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The Pink Soldier


The Pink Soldier

A soldier defends his country with pride. He fights for the people he loves and for the land that he grew up in. Assuming that soldier wanted to be a soldier in the first place. But for Singaporeans like me, being a soldier is not a choice because of the mandatory conscription

Don’t get me wrong, I love my country. It’s a small country with low crime rates, no natural disasters, and delicious food. Aside from the fact that I can’t get married here and I can get arrested for having gay sex, it’s a lovely place.

I have been in the army for almost four months. Running, marching, and doing push ups in the sun while getting yelled at is something I am pretty much used to by now.

Like most Singaporean boys, I dreaded my enlistment, two years of my life taken away while my female counterparts get a head start in their higher education and careers. However, as a GAY Singaporean boy, I had more things on my mind. Do I declare my sexual orientation to the army and let all branches of the government know I’m gay? Effectively destroying any chance of getting a job in the government sector? If I don’t declare my sexual orientation to the army, which is what most gay Singaporeans do, then I would have to go back into the closet.

I don’t have a problem returning back to the magical world of Narnia. All I had to do was say “Bro” all the time and know the names of female porn stars.

“Bro, check out Maria Ozawa’s tits in her new video, she gets jizz all over it.” or something like that.

My platoon mates are nice guys (mostly). But like most straight guys, their anuses tighten up whenever another vaguely gay comes up in conversation.

“I don’t have a problem with gay guys, as long as they don’t be gay around me.”
“Gays are fucking disgusting.”
“Eww, faggots.”
“Don’t be a faggot.”
“Did you see the way that faggot was staring at us?”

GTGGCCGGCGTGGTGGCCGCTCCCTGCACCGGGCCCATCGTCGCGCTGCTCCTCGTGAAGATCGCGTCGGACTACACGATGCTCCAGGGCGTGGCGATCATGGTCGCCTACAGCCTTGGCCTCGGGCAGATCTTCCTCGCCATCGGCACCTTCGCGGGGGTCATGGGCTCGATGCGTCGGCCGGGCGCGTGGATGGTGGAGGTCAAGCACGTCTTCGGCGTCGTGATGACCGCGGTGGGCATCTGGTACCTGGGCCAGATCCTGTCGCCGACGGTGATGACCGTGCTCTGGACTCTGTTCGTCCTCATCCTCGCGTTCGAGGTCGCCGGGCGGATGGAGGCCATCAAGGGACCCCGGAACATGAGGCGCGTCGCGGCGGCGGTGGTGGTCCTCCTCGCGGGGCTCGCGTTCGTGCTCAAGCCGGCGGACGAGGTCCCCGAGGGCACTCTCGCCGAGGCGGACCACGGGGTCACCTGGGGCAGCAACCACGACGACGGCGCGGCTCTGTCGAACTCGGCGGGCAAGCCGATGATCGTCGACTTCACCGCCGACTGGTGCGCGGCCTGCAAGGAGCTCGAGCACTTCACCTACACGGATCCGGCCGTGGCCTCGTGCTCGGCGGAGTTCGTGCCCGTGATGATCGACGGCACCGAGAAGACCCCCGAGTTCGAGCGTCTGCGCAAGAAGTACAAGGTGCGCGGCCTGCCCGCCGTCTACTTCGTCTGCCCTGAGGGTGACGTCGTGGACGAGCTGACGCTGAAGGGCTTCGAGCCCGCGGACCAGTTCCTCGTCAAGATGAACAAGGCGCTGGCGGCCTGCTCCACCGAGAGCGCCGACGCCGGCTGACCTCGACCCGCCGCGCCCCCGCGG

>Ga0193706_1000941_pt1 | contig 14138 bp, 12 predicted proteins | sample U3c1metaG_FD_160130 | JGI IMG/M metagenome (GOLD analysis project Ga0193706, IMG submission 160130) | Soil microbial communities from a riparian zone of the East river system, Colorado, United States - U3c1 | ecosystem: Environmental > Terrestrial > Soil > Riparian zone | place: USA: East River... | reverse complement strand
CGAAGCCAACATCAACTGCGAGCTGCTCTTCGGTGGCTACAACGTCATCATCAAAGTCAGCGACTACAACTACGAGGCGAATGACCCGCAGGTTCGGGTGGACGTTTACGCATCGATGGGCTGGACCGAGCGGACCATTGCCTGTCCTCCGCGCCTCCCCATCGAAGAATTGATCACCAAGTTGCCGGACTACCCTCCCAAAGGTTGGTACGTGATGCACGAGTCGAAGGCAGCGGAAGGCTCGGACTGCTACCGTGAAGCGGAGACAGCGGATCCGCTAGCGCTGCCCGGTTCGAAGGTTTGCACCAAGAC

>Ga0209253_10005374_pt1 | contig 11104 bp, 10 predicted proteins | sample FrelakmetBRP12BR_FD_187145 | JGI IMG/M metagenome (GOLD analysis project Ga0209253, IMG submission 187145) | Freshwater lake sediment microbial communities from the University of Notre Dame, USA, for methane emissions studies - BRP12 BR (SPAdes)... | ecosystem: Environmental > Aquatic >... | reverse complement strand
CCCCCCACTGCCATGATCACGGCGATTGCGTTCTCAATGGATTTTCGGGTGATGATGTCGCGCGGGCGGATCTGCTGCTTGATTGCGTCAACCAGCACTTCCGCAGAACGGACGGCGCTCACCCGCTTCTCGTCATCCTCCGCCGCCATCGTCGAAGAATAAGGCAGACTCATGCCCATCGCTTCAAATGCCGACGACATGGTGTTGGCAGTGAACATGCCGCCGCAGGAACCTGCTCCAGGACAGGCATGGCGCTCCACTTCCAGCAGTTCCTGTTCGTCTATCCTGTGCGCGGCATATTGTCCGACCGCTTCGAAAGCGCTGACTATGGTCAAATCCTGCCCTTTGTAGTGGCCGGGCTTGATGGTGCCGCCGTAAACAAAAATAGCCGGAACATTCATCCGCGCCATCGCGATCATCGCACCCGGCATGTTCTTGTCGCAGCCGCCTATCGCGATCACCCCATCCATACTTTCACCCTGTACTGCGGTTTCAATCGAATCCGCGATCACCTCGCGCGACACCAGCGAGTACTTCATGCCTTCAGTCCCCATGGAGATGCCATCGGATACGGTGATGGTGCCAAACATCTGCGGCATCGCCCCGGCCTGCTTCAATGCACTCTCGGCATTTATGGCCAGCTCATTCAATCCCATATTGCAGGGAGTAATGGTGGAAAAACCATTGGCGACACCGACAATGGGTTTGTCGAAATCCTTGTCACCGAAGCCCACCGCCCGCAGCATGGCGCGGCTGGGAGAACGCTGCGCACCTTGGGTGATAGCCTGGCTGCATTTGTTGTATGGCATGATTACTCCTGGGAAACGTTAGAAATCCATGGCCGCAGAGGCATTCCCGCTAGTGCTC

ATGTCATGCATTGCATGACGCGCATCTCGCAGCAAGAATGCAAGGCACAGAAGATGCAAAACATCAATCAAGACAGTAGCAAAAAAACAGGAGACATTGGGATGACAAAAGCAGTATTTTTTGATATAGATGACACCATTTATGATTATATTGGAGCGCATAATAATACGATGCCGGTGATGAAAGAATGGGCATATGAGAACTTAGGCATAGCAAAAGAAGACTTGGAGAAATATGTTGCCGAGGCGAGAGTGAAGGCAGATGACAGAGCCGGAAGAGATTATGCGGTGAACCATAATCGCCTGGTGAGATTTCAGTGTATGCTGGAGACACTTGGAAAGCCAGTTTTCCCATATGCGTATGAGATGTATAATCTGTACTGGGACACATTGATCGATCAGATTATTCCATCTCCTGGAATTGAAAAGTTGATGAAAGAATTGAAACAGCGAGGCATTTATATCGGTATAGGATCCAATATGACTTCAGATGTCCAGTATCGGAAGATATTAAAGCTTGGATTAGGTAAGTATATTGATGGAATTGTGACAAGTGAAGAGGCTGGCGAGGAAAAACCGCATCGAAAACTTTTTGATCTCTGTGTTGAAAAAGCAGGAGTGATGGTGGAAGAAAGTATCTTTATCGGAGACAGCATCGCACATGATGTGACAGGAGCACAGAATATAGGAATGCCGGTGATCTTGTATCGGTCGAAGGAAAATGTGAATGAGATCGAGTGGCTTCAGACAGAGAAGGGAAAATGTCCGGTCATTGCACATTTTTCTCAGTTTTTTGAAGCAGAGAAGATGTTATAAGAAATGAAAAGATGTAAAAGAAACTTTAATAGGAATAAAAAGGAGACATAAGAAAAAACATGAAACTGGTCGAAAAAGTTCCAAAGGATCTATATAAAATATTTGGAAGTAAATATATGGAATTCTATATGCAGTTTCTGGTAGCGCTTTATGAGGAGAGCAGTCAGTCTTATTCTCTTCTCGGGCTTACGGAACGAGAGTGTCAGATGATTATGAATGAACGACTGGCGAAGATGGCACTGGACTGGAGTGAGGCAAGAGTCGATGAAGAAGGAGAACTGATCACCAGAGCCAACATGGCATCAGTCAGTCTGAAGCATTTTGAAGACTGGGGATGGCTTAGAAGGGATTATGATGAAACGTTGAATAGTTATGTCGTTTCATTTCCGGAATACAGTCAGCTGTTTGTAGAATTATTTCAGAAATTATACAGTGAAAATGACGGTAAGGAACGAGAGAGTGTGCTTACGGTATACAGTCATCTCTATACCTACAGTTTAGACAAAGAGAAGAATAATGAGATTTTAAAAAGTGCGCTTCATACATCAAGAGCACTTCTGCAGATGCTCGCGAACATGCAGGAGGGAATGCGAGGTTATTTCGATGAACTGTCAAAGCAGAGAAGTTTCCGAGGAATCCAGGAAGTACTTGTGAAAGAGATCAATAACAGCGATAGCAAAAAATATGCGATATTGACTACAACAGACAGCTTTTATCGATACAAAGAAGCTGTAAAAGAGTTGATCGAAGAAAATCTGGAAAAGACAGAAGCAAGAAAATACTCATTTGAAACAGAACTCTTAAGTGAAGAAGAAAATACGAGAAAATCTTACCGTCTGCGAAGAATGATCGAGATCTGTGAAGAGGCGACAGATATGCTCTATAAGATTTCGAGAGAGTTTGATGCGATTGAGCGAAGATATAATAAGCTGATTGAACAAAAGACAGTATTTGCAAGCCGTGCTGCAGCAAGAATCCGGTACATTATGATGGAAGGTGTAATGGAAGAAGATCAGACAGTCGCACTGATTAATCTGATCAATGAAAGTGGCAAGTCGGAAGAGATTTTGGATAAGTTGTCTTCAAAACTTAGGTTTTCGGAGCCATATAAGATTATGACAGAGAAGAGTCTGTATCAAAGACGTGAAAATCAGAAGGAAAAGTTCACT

And all that jazz, all of which I have grown used to hearing. I would love to bitch them out one day about their homophobic remarks, but there’s just too much at stake. I risk outing myself, which would make me an outcast to be picked on. I risk losing any “friendships” that I had forged. We are brothers in arms, comrades for life, unless you liked cock.

The Singapore Armed Forces obviously isn’t the best place for homosexuals. We’re not allowed to serve openly and homosexuality is still listed as a mental disorder on health declaration forms. Any lack of masculinity made you a target for others to mock and jeer at.

I tell myself that I am proud to serve my country even though it treats me like a second class citizen for being gay, I tell myself that the words of others don’t matter, I tell myself that these “brothers” of mine will accept me for who I am. But are they just lies I feed myself to give me the strength to push through? The next twenty months will tell.


Image courtesy of Shutterstock
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G.I. Gem

G.I. Gem is a soldier in the Singapore Armed Forces. Between hiding his sexuality and pretending to like Maria Ozawa, he desperately seeks his first boyfriend and wishes his butt were perkier. He has accepted Beyoncé as his lord and saviour and wishes you would too.


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